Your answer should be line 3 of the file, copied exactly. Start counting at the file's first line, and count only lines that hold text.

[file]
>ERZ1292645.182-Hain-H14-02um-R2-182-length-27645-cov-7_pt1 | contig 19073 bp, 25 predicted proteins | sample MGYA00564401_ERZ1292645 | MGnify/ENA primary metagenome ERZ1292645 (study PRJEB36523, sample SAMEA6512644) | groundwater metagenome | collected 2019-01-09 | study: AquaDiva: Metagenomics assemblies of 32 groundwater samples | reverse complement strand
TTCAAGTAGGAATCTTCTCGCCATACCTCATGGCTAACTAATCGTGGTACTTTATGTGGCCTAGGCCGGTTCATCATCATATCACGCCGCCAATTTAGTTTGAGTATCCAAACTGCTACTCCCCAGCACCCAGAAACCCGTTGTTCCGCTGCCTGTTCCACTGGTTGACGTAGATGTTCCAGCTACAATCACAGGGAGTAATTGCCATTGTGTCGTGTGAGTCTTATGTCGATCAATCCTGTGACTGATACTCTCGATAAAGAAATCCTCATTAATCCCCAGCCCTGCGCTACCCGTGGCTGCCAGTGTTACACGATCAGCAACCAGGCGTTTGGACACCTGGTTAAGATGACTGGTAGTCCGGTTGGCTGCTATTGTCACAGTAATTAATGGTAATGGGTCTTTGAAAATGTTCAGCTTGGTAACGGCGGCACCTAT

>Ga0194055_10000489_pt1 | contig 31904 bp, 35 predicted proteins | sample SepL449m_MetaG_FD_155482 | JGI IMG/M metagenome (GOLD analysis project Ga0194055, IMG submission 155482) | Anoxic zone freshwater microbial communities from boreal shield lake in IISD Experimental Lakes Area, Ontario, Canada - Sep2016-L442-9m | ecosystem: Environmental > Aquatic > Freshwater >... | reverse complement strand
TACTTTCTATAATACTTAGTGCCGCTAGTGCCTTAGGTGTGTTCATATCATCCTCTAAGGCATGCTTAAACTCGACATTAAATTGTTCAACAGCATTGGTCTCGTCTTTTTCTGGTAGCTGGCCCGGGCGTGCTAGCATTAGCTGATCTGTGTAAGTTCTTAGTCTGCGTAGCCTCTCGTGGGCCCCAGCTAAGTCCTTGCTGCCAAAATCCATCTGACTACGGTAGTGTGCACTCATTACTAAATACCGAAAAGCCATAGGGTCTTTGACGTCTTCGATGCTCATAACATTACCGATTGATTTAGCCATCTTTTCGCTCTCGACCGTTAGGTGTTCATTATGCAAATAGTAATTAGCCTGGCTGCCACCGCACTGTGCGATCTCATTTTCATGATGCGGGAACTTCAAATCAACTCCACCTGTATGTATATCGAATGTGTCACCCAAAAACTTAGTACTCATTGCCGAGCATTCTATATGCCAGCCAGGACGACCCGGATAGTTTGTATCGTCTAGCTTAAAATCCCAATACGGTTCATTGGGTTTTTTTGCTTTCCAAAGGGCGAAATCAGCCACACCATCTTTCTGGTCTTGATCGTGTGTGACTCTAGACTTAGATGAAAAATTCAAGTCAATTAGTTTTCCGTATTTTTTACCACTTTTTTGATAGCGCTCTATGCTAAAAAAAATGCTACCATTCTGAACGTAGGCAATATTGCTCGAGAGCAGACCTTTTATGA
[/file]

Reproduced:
>Ga0194055_10000489_pt1 | contig 31904 bp, 35 predicted proteins | sample SepL449m_MetaG_FD_155482 | JGI IMG/M metagenome (GOLD analysis project Ga0194055, IMG submission 155482) | Anoxic zone freshwater microbial communities from boreal shield lake in IISD Experimental Lakes Area, Ontario, Canada - Sep2016-L442-9m | ecosystem: Environmental > Aquatic > Freshwater >... | reverse complement strand